what is a psi in court 1

what is a psi in court

What is a PSI Report?

Definition of a PSI Report

A PSI report, also known as a presentence investigation report, consists of paperwork that a judge can use to help determine the right way to punish a defendant in a court case. The report is conducted by a probation officer, social worker, or psychologist in the probation department. It usually involves a live interview with the defendant.

Other Names for a PSI Report

A federal PSI may also be referred to as a presentence report or PSR.

When Is a PSI Ordered?

In Misdemeanor or Gross Misdemeanor Pleas

In a misdemeanor or gross misdemeanor plea, the court has the option to order a PSI, but it is not mandatory.

In Felony Pleas

However, in a felony plea, the court must order a PSI for the defendant.

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When a PSI is Not Ordered

A PSI is not ordered in every case – only those in which the judge determines punishment. For example, a PSI will not be ordered if the punishment is to be assessed by a jury or resolved through a plea bargain agreement.

Who Writes the Presentence Investigation Report?

Role of the Probation Officer

With a state and federal presentence investigation report, it’s up to a probation officer to research and write the document. This requires the officer to interview the defendant and then collaborate with other professionals involved in the case.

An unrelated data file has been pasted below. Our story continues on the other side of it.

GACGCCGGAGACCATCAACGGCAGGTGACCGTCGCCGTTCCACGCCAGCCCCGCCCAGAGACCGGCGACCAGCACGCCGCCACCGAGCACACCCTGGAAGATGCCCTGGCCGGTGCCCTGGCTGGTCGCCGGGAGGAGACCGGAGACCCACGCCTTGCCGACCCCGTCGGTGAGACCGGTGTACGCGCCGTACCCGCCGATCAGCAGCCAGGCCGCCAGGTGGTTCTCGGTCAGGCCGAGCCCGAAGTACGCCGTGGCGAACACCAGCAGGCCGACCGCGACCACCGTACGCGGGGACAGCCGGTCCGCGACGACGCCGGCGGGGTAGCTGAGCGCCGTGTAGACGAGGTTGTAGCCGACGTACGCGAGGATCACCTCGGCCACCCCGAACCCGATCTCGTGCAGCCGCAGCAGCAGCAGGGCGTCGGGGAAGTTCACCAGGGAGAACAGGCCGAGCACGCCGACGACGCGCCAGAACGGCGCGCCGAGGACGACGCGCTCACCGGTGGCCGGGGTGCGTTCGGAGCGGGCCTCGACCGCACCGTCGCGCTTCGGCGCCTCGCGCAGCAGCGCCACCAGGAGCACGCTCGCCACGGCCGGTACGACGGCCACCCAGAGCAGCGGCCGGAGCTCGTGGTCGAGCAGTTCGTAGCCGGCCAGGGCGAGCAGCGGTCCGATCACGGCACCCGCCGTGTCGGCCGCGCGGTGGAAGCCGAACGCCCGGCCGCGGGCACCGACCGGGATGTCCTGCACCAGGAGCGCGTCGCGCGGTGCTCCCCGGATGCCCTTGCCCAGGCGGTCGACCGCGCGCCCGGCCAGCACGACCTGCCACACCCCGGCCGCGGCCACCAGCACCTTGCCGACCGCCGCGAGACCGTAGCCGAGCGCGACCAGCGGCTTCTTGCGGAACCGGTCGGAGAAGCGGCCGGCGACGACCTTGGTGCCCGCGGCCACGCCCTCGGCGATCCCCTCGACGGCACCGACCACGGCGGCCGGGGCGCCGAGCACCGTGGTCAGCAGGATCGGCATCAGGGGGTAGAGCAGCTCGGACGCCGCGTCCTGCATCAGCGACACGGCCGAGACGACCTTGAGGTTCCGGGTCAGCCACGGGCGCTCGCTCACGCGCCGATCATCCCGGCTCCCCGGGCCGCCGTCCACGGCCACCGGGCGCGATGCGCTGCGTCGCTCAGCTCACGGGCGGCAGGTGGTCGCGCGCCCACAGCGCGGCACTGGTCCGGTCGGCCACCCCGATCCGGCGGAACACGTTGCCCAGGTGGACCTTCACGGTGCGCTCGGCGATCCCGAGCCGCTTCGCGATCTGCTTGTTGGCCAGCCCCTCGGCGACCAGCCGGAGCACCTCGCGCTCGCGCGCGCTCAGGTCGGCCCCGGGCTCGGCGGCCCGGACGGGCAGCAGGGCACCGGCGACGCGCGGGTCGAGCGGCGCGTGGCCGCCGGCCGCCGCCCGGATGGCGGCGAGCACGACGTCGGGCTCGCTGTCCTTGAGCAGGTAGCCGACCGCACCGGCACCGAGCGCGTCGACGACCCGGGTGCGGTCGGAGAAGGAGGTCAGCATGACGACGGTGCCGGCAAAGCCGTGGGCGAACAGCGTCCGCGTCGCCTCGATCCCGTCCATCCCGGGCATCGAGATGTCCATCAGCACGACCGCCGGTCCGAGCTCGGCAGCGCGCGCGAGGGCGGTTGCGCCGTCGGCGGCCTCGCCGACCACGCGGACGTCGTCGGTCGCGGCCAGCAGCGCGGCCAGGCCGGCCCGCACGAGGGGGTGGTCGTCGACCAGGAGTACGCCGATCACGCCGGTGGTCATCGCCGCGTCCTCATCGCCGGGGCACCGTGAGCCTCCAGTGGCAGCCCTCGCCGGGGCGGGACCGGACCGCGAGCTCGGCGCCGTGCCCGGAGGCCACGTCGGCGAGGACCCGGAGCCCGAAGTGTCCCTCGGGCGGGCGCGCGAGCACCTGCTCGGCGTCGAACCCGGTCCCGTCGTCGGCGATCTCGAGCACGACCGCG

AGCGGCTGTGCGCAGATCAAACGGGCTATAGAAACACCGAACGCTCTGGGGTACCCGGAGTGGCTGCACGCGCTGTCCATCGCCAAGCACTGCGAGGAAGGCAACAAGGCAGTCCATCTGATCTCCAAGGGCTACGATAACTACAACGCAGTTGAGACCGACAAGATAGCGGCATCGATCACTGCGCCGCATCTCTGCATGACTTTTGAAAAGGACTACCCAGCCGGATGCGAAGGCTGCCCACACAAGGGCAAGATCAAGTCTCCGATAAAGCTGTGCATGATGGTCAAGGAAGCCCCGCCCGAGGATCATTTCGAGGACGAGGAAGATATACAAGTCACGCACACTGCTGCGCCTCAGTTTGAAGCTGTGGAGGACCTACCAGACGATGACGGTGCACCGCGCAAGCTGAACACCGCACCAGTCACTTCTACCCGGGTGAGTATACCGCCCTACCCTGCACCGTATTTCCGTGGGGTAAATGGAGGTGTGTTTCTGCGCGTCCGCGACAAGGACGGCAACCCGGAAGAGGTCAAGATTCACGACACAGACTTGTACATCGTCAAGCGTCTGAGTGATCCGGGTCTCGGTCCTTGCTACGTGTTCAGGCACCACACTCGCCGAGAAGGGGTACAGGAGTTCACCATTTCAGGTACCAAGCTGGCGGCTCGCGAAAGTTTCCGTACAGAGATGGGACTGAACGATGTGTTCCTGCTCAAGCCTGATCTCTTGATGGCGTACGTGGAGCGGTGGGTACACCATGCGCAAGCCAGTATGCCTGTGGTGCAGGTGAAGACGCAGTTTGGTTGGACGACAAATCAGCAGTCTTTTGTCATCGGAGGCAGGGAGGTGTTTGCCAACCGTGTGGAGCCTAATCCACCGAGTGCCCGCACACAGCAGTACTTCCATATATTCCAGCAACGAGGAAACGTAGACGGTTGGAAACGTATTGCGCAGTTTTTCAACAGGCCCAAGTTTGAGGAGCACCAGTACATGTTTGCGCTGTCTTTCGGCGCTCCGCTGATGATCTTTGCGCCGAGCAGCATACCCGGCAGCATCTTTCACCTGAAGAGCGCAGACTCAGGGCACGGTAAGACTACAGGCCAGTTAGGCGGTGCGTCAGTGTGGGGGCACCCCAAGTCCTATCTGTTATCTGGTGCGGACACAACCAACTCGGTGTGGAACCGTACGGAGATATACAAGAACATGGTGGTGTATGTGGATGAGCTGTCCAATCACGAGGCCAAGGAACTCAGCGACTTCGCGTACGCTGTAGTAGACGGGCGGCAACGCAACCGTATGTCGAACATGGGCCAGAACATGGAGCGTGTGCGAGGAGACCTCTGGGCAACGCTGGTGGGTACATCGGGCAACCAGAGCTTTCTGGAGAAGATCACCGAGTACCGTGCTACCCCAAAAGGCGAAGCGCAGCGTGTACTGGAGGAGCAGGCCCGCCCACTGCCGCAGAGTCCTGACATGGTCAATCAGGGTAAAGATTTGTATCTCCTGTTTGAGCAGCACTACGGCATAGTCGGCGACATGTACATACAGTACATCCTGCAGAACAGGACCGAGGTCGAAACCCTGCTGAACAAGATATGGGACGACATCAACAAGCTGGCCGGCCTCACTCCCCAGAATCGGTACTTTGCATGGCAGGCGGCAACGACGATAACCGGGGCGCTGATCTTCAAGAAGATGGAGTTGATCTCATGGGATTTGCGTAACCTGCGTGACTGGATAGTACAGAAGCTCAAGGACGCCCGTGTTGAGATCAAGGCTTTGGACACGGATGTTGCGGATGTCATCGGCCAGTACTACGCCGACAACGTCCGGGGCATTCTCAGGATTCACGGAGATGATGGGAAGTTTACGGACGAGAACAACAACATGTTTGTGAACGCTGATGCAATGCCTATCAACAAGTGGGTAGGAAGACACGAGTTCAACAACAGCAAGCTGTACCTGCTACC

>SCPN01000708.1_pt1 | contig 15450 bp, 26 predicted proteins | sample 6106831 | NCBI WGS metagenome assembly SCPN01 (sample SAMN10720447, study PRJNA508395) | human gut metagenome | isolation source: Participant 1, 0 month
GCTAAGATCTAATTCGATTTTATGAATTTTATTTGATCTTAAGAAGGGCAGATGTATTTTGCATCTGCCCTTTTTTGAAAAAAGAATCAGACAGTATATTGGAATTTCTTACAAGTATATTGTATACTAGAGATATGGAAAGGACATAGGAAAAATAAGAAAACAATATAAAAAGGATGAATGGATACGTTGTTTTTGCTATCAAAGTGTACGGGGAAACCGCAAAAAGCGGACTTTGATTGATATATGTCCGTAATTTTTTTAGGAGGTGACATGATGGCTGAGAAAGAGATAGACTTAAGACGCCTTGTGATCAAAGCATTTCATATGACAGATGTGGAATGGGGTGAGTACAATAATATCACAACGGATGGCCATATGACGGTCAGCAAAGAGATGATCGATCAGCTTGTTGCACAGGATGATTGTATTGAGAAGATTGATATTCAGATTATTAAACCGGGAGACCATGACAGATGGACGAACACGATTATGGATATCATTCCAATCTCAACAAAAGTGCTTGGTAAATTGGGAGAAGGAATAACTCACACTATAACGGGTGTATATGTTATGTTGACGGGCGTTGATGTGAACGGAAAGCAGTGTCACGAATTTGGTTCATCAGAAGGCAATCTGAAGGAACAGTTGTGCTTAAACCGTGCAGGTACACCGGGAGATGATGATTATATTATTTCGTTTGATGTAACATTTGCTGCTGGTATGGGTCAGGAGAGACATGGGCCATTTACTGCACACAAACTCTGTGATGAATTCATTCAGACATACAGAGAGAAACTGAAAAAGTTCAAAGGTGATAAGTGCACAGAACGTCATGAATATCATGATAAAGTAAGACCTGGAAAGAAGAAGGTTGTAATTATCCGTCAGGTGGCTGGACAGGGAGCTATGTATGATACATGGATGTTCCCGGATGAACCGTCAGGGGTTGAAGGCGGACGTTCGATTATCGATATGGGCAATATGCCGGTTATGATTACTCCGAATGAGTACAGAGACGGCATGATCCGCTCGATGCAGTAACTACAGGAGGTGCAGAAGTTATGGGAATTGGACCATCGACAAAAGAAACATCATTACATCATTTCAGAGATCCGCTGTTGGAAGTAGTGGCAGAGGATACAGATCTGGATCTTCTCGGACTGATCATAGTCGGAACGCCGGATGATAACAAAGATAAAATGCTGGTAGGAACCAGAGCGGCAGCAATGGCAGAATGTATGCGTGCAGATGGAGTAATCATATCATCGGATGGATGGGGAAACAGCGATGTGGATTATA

Interviewing the Defendant

The point is to get a good overview of the defendant’s behavior and character before the judge reads the PSI report and decides on the proper sentencing.

Collaborating with Other Professionals

The probation officer will usually conduct a one-on-one PSI interview with the defendant to inform the PSR report.

Purpose of a PSI

The overarching purpose of a PSI is to give judges the best information possible to make informed sentencing choices that balance punishment, rehabilitation, and public safety. Specifically, PSIs aim to:

  • Provide details on the defendant’s background and life circumstances that may have contributed to criminal behavior
  • Confirm the defendant’s criminal history, including uncharged conduct
  • Offer victim impact statements to understand harm caused
  • Assess flight and recidivism risk if the defendant remains free
  • Determine if alternative sentences beyond incarceration may be appropriate
  • Recommend treatment programs to reduce recidivism

Having this well-rounded view minimizes sentencing disparities and tailors consequences to each defendant’s unique situation.

Components of a PSI

PSIs are in-depth reports that can be over 20 pages chronicling all aspects of the defendant and case. While reports vary by state, common PSI components include:

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Defendant’s background

This collects personal data like:

  • Family history and dynamics
  • Marital status and dependents
  • Physical/mental health background
  • Educational attainment and cognitive abilities
  • Employment history
  • Financial situation
  • Living environment
  • Drug/alcohol dependence
  • Community ties

Gathering this information creates a fuller picture of the defendant’s life and personal factors that may have catalyzed criminal activity.

Elements of a PSI Report

Details on the Offense

The PSI and ensuing presentence report often include information about the defendant, such as the crime in question and the defendant’s involvement in the crime.

Defendant’s Criminal History

Whether the crime was a first offense and their criminal record and past crimes (if any).

Defendant’s Family History

Their social history, relationships with family and friends, and ties to the community.

Defendant’s Education

Their background, characteristics, and needs.

Defendant’s Employment Record

Defendant’s Military Service